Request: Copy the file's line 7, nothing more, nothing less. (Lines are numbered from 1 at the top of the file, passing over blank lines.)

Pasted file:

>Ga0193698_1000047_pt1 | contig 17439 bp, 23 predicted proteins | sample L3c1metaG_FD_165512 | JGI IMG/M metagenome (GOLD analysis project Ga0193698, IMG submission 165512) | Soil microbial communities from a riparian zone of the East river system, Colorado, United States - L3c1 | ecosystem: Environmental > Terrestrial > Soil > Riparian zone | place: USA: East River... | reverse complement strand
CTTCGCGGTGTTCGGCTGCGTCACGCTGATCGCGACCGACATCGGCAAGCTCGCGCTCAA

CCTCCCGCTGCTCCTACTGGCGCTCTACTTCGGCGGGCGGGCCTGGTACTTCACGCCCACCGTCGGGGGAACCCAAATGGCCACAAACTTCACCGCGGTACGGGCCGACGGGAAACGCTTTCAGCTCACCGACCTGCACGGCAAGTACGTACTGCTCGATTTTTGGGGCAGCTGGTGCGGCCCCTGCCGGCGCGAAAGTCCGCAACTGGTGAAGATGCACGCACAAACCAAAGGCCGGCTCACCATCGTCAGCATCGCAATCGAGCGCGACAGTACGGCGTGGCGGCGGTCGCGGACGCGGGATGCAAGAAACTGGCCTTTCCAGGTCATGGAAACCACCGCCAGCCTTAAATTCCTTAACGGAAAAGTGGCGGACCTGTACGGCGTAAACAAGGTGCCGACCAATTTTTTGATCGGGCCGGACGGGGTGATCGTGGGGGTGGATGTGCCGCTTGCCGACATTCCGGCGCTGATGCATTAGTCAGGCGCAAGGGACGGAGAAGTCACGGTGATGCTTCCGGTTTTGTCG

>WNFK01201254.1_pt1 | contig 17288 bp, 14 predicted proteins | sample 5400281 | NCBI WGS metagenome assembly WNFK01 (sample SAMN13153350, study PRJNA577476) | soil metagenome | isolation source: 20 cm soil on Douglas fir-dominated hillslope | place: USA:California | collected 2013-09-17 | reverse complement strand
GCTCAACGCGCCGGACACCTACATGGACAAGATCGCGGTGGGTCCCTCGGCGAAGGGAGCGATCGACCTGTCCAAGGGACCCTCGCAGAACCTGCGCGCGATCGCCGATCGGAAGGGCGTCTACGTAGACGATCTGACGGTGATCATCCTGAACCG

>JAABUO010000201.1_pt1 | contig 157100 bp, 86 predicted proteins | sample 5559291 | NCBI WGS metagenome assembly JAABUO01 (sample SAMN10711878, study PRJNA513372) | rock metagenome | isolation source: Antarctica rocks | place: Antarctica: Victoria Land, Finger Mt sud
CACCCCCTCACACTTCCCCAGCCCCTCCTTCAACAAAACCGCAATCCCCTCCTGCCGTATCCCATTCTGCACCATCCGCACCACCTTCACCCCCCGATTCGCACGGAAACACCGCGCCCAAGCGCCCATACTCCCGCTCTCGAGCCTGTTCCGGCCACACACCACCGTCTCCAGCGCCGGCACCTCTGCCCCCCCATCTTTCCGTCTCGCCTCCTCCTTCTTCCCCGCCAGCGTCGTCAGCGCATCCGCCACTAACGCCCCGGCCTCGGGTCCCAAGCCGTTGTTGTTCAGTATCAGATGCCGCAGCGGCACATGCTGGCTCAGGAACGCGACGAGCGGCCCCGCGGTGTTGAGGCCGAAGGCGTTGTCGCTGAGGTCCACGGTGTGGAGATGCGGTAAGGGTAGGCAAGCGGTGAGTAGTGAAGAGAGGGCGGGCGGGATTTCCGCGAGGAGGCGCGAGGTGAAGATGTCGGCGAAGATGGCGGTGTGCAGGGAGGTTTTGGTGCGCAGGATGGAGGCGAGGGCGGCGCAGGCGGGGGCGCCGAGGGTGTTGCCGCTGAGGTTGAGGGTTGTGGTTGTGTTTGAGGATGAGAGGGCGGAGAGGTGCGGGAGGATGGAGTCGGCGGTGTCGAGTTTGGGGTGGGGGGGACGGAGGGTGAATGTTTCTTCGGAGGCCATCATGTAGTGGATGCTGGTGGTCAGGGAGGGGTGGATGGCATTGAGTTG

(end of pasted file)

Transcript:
CACCCCCTCACACTTCCCCAGCCCCTCCTTCAACAAAACCGCAATCCCCTCCTGCCGTATCCCATTCTGCACCATCCGCACCACCTTCACCCCCCGATTCGCACGGAAACACCGCGCCCAAGCGCCCATACTCCCGCTCTCGAGCCTGTTCCGGCCACACACCACCGTCTCCAGCGCCGGCACCTCTGCCCCCCCATCTTTCCGTCTCGCCTCCTCCTTCTTCCCCGCCAGCGTCGTCAGCGCATCCGCCACTAACGCCCCGGCCTCGGGTCCCAAGCCGTTGTTGTTCAGTATCAGATGCCGCAGCGGCACATGCTGGCTCAGGAACGCGACGAGCGGCCCCGCGGTGTTGAGGCCGAAGGCGTTGTCGCTGAGGTCCACGGTGTGGAGATGCGGTAAGGGTAGGCAAGCGGTGAGTAGTGAAGAGAGGGCGGGCGGGATTTCCGCGAGGAGGCGCGAGGTGAAGATGTCGGCGAAGATGGCGGTGTGCAGGGAGGTTTTGGTGCGCAGGATGGAGGCGAGGGCGGCGCAGGCGGGGGCGCCGAGGGTGTTGCCGCTGAGGTTGAGGGTTGTGGTTGTGTTTGAGGATGAGAGGGCGGAGAGGTGCGGGAGGATGGAGTCGGCGGTGTCGAGTTTGGGGTGGGGGGGACGGAGGGTGAATGTTTCTTCGGAGGCCATCATGTAGTGGATGCTGGTGGTCAGGGAGGGGTGGATGGCATTGAGTTG